Looking at the thing, it seems to my non-expert eye that it would be possible to affix a spring steel ejector to the bolt to cure that particular annoyance…

      • Last week I took Chuck Haggard’s “Pocket Rocket” class. In Nashville TN. I learned a lot and had a great time. I actually was the only one who had a true Pocket Gun. My 21A. And I got a lot of questions about the gun from the other students. Most had never seen one before. I have the honor being asked by Mr Chuck Haggard if he could demonstrate shooting my gun for the class into a jell block!!!

        Wow, what a great time I had. And one of my classmates gave me an entire box a federal punch 22 long rifle to use. I shot my Kel tec 32acp there as well. Working with other gun people face-to-face has always been a great experience.

        The class confirmed something I have been thinking about for several years now. I’m moving toward using smaller guns. There is a hugh amount of information in this video from veteran cops. I took my time going through this video. Over several days of viewing.

        Shooting a 45 for over 20 years can really hurt your hands.

        P&S ModCast 292 – The Applicability of Small Caliber Pistols 3 hr long


  3. “These teeny birds head grips provide enough to keep the gun in your hand and not much more”

    that’s because you’re holding it wrong. hold the grip in your left hand, cycle the hammer and pull the trigger with your right.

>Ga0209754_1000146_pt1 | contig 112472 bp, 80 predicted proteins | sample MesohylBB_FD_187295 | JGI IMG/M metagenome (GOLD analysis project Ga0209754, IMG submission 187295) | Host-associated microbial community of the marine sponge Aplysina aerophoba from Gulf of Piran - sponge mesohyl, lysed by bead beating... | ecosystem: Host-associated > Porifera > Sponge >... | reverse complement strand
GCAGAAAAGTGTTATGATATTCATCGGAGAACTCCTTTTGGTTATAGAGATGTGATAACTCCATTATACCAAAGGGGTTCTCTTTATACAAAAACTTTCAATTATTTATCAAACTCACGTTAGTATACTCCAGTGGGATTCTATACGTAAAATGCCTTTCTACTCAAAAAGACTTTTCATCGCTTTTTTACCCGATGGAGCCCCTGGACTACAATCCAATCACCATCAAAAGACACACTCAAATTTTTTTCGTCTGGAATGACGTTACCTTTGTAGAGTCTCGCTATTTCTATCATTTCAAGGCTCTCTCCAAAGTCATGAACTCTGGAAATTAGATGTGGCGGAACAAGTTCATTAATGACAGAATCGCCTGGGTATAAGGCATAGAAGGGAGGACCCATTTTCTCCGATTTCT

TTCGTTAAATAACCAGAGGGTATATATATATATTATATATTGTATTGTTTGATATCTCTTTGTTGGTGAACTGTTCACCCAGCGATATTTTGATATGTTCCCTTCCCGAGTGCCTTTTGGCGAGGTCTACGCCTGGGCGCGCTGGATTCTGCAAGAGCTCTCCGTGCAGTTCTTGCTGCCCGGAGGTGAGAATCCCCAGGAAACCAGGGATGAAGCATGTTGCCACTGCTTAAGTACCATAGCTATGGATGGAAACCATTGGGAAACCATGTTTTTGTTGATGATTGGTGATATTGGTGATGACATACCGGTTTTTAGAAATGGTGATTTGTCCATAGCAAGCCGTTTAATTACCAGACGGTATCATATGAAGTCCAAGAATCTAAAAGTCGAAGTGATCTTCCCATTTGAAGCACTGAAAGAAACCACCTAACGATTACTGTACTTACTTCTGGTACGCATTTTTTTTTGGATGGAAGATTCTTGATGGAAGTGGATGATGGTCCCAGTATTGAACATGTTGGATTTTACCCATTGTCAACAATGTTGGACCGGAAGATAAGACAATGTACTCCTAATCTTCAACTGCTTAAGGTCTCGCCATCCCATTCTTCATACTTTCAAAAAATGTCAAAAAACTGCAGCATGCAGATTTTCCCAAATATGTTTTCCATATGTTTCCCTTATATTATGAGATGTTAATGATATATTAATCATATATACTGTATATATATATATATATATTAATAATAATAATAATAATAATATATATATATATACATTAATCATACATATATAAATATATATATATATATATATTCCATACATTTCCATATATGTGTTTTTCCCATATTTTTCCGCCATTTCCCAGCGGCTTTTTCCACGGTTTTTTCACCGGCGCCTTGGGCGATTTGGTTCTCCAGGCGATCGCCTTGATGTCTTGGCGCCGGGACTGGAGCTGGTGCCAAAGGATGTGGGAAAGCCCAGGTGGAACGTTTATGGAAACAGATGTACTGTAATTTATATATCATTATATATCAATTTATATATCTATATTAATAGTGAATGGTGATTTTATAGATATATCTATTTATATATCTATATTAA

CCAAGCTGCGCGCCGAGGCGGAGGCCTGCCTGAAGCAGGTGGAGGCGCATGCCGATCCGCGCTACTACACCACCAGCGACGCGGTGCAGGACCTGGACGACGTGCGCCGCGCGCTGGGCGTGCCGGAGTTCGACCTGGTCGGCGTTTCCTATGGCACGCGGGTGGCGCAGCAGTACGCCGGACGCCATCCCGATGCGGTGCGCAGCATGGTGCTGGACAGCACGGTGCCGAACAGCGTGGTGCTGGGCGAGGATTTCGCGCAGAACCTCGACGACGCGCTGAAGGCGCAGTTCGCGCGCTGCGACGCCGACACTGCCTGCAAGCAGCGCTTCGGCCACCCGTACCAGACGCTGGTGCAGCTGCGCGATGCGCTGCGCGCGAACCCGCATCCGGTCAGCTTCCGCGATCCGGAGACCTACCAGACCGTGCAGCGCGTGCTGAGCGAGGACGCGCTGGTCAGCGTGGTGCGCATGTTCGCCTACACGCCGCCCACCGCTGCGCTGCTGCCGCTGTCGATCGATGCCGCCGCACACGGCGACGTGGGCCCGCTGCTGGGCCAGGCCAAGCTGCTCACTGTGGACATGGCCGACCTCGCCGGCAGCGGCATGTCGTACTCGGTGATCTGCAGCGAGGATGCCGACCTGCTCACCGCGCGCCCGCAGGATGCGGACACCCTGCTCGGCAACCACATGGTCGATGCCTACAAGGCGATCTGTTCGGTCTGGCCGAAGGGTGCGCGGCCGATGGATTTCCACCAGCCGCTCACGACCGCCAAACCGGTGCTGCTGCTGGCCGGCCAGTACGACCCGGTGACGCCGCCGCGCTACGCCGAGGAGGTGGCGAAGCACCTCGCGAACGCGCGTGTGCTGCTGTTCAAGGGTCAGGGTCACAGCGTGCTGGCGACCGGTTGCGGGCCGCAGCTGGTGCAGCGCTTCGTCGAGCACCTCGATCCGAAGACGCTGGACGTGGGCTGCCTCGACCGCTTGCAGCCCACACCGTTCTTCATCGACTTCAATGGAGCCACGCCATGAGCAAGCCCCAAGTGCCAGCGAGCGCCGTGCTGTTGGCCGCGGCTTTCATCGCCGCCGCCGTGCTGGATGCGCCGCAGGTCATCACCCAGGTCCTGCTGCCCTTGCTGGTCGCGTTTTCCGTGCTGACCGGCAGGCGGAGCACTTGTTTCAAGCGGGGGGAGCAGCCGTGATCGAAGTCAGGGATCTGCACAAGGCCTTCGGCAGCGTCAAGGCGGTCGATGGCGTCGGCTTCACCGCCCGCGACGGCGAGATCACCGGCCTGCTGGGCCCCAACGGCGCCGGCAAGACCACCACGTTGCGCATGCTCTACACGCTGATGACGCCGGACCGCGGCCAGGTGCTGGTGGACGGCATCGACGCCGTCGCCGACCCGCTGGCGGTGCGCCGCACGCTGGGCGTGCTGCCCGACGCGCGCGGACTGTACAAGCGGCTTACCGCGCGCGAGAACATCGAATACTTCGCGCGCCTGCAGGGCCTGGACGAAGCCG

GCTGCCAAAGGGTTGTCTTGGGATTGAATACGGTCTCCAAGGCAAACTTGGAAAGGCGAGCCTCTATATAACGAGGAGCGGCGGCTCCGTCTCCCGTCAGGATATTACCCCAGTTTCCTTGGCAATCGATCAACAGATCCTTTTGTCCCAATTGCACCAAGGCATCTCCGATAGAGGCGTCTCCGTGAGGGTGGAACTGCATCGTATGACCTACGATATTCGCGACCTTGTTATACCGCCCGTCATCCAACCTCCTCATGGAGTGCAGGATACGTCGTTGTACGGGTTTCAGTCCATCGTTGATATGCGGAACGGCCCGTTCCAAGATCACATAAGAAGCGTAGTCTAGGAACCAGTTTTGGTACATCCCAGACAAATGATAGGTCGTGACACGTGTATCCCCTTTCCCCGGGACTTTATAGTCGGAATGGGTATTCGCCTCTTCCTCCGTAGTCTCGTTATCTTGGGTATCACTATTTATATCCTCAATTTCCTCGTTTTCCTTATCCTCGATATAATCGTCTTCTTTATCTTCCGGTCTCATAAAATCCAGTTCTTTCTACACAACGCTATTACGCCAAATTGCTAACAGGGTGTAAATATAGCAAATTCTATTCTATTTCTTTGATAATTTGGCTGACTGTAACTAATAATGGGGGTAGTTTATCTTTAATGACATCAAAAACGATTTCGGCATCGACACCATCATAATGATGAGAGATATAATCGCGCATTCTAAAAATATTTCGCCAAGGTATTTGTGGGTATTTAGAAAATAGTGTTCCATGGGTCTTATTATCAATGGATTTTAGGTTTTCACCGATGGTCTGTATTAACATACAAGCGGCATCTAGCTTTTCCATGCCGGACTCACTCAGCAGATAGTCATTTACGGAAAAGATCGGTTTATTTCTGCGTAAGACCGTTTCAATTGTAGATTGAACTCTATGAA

• Could you do it the other way around, hold the grip with your right hand and thumb and trigger with left hand?
      And how would you do it if you wanted to hold it sideways like a gangsta?

      • “And how would you do it if you wanted to hold it sideways like a gangsta?”

        The same way Marsupials cross the highway without getting splitched by an F-150, lots of practice… 🙂

  4. “When you picture derringers, you probably picture twin barrel guns popularized by Remington.”

    Or, as JWM mentioned, the really neat over-under .22 wmr versions High Standard produced…

  5. Thank you for the interesting read!

    If you don’t mind the inquiry, here did you procure your Colt Fourth Model Derringer and for how much?

    Second, I didn’t know Armscor made .22 Short rounds. CCI and Aguila are the only manufacturers I’ve seen in recent years with .22 Short ammo on shelves.

  6. I must be a lucky guy. I have a pair of . 41 rimfire Remington’s. Lore is they belonged to a distant relative who wore them in his vest when gambling. I also have a Hi Standard .22WMR over under derringer. Long ago, someone owed me a small amount of money. I will have to re-check the trigger.

    Too bad we can’t post pictures here.

  7. North American Arms makes high quality, .22 LR and .22 WMR, 5-shot, single action revolvers that look very much like derringers.

  8. Back in 1961 or ’62, I bought a cased pair of Colt .22 derringers, brand-new, for $39.95. I had a 3-piece suit at the time, and the tiny pistols fit perfectly in the vest pockets.

  9. A few years ago, it became impossible for my wife to carry her S&W Model 60 without printing. I’d looked at the NAA’s, and always thought them more a novelty than anything else, but on a whim, I bought her one, that came with both .22 LR and .22WMR cylinders. She absolutely loves it, and carries it even around the house. She’s not a half bad shot with it either. at 25′, she can keep all 5 shots in 4″ group. With the .22 Mags in the other cylinder, its got a bit of a kick to it.
    She lets me shoot it a little when we go to the range, and I have to confess it is a fun wee Gun to shoot. I just may have to buy another.

    So Travis, I can fully understand why this Colt/Not Colt was an object of desire.